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soft solder for repairing recoil escapement

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What is the correct solder and flux to use for refacing a recoil escapement with an offcut of mainspring?

As an experiment I've tried soft soldering using plumbers Plowerflow and lead-free solder with brass and that is fine, however the results on steel are hopeless; the solder just doesn't flow.

I believe you are supposed to use a tin/lead solder, but I'm not sure on what flux you should use.

 

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If you use a 60/40 tin lead solder, then the best flux to use is a zinc chloride flux. You could even use it neat and not diluted. Rinse well after, as it is highly corrosive. All not very environmentally friendly, but in the qtys you will be using, I think you should be OK

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26 minutes ago, Watcher said:

Yet another useless comment from this moderator!

I put bog standard tin of flux because It wasn't anything special.  I can’t remember the name as I never bought it. Did you really want me to have put all that down? 

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"Bog standard" is not an offensive phrase. What's the problem?
It's a phrase that simply conveys that something is very common.
Why am I getting reports regarding that?

Sent from my SM-G950F using Tapatalk

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Oldhippy may be a Moderator but he knows more about timepieces than most of us put together!

I wish I had as much technical help to offer  the good people on this site as he does! Even 1/10th of his horology wisdom.  Instead I stumble around giving my thoughts on what sharpening stone is the best, and mundane information like that. Or deciding weather this word or that word is politically correct?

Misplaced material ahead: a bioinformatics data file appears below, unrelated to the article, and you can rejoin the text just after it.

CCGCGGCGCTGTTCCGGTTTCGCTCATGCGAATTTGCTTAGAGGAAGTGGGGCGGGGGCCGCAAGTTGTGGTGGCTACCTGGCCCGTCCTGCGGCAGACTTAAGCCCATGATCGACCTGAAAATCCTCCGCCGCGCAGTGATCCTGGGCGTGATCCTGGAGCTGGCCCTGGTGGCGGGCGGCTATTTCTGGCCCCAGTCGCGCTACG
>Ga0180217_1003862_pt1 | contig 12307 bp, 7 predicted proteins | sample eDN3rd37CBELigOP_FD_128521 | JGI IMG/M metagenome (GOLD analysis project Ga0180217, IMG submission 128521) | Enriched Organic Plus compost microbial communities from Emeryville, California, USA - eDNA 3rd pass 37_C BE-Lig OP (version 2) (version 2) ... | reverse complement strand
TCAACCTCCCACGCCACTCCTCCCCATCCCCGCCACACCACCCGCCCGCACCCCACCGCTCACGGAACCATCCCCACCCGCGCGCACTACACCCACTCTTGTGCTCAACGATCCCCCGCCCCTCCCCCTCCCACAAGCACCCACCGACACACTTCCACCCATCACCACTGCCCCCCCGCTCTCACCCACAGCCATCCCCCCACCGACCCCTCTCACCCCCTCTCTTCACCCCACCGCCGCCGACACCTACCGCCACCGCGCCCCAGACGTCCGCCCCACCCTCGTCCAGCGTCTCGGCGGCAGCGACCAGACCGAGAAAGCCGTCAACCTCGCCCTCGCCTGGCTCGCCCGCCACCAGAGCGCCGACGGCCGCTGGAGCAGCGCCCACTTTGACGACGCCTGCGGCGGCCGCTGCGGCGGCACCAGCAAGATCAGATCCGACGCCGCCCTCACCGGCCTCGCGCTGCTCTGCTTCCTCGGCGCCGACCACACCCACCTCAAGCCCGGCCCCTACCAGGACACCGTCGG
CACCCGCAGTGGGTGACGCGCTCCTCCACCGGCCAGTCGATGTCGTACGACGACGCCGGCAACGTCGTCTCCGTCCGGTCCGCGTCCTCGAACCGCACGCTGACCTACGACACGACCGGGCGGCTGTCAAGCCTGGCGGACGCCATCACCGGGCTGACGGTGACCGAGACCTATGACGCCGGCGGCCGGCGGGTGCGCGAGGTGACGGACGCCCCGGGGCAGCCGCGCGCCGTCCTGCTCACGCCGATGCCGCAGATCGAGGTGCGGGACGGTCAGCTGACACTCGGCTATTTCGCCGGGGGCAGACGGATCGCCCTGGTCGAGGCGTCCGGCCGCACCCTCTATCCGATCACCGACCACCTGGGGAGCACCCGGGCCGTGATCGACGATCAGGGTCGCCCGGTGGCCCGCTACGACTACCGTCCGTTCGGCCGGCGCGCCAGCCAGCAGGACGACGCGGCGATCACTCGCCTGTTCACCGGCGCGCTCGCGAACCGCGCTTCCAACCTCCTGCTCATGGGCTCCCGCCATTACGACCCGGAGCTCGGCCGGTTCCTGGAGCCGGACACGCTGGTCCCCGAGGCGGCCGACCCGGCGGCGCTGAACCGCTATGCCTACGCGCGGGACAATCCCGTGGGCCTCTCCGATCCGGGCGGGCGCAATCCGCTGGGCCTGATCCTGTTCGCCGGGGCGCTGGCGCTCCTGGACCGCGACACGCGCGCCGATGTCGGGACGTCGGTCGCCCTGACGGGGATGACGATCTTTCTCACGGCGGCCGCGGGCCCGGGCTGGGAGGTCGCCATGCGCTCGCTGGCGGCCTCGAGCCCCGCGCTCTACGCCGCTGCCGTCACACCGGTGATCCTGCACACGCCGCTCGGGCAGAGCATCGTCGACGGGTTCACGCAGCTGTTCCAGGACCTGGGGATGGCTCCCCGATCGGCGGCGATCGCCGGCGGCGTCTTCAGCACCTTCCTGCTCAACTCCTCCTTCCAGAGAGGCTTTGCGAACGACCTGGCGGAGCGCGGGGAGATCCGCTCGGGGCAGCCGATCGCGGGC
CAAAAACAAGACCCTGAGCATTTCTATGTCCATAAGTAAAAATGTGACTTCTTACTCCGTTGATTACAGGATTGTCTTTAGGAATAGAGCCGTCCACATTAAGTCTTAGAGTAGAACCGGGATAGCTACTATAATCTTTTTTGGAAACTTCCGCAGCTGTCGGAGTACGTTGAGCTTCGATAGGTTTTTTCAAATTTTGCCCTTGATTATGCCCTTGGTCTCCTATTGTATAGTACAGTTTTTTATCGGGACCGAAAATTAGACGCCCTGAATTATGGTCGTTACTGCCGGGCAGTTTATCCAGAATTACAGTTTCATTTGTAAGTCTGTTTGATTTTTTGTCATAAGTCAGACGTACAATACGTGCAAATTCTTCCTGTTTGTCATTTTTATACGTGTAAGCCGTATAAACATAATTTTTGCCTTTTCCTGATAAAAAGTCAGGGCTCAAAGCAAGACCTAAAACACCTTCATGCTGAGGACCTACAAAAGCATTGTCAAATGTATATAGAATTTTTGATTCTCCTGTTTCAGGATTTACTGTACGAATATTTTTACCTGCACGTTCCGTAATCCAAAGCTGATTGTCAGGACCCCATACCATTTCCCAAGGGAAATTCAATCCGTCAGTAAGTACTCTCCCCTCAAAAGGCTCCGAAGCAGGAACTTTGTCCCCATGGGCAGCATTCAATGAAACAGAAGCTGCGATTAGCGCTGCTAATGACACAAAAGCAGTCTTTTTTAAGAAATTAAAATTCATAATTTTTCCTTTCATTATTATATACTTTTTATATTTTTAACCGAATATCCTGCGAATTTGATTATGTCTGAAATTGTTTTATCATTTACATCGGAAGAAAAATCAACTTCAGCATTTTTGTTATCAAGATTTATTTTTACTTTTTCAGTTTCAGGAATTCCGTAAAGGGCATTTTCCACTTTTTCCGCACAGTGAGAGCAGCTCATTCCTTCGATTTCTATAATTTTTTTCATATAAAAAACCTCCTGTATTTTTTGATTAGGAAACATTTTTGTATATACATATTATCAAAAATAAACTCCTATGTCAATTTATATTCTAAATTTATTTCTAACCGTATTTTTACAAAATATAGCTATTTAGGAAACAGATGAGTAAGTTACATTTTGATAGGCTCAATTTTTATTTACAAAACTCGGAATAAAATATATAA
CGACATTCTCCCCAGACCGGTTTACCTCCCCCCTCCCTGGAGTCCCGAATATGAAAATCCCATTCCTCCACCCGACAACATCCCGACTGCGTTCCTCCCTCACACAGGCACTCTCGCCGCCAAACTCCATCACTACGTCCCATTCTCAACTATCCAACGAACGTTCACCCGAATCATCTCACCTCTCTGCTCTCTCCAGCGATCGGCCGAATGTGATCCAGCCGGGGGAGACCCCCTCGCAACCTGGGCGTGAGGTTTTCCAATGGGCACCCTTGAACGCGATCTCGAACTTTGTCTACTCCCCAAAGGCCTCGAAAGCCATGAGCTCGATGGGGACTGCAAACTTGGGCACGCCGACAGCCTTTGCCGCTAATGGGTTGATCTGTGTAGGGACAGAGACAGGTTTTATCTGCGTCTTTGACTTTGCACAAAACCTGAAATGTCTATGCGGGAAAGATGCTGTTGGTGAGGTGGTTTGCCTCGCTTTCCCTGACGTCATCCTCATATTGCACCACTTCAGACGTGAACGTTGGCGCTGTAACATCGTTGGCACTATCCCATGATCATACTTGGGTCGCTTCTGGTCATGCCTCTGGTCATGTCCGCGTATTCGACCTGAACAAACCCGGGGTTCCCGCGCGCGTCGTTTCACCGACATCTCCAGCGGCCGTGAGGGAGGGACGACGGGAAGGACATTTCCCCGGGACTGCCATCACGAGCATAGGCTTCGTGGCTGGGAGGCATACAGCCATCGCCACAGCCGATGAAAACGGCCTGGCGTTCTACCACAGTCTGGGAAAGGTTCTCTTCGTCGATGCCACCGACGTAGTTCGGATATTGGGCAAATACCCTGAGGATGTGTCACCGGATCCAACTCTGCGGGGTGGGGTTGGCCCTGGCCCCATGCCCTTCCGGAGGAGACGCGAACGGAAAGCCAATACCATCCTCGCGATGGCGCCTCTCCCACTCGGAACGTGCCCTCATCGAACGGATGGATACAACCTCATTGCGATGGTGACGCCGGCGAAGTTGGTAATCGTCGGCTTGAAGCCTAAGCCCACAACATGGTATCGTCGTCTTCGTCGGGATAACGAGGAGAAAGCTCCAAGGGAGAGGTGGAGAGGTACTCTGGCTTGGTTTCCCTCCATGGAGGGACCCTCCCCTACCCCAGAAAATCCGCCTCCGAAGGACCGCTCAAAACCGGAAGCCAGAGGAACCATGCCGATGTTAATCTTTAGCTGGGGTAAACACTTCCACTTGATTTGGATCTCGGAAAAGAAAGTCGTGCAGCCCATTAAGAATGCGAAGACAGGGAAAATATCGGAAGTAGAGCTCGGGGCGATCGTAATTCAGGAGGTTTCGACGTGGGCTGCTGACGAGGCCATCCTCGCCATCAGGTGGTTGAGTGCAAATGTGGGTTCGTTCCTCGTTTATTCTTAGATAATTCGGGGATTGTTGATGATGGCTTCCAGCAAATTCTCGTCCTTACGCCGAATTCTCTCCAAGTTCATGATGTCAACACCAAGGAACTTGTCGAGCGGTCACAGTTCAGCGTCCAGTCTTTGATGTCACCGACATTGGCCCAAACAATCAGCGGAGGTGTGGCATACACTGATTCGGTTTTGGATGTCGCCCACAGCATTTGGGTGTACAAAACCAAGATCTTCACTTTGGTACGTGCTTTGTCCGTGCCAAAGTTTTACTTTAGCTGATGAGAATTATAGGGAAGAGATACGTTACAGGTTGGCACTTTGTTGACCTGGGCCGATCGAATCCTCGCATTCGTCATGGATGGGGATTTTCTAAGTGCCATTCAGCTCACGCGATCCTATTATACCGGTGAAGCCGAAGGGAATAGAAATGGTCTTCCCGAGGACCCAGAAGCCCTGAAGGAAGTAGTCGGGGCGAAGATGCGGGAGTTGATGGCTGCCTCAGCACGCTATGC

We have to be more civil in this world of  barbarians world we live in today.

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When I did this recently I used tin / lead solder.

I have a big bar of it that would of been for repairing car radiators that I just hit flat with a hammer until its very thin and then just snip a bit off.

For flux I uses Bakers flux that you should be able to buy at any hardware store which as said above is zinc chloride flux.

In the old days you made it by dropping Zinc into hydrochloric acis until it stopped fixxing and used the link which was Zinc Chloride.

Now you just buy a bottle of it ready made, much easier.

As said make sure you clean up after soldering it it will rust the part

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Thanks all for the replies (with small misunderstanding in the middle).  I think my lead free solder isn't helping matters here so I'll go lead/tin solder and the flux suggested above.  I'll see what my local ironmonger has in stock.

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Preparation is necessary. I would use a fine emery stick to clean the pallet face and to clean of all the blue on the spring that is to be used. Make sure both are free from oil and grease. I used a spirt lamp with a medium flame. You need enough solder which must be even to cover the pallet face otherwise it will not lay flush to the face. This will affect the action. If repaired correctly you will not be able to tell the pallets have been re-faced.    

I thought this might help you.

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I agree with what oldhippy says, if its not perfectly clean it wont solder properly, and dont forget to scuff up the back of the spring material with some W&D, then flux and tin both parts before trying to solder them together

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Well I just wanted to feed back on this now I've changed my flux and solder.  I have obtained some "Bakers Fluid No 3" and 60/40 tin/lead solder.

I found that applying flux, holding together, then applying solder wasn't successful like you might do with silver soldering.  

I did however find that tinning both surfaces first (having cleaned as suggested above) and then soldering together resulted in a good joint that when cleaned up didn't show any join.

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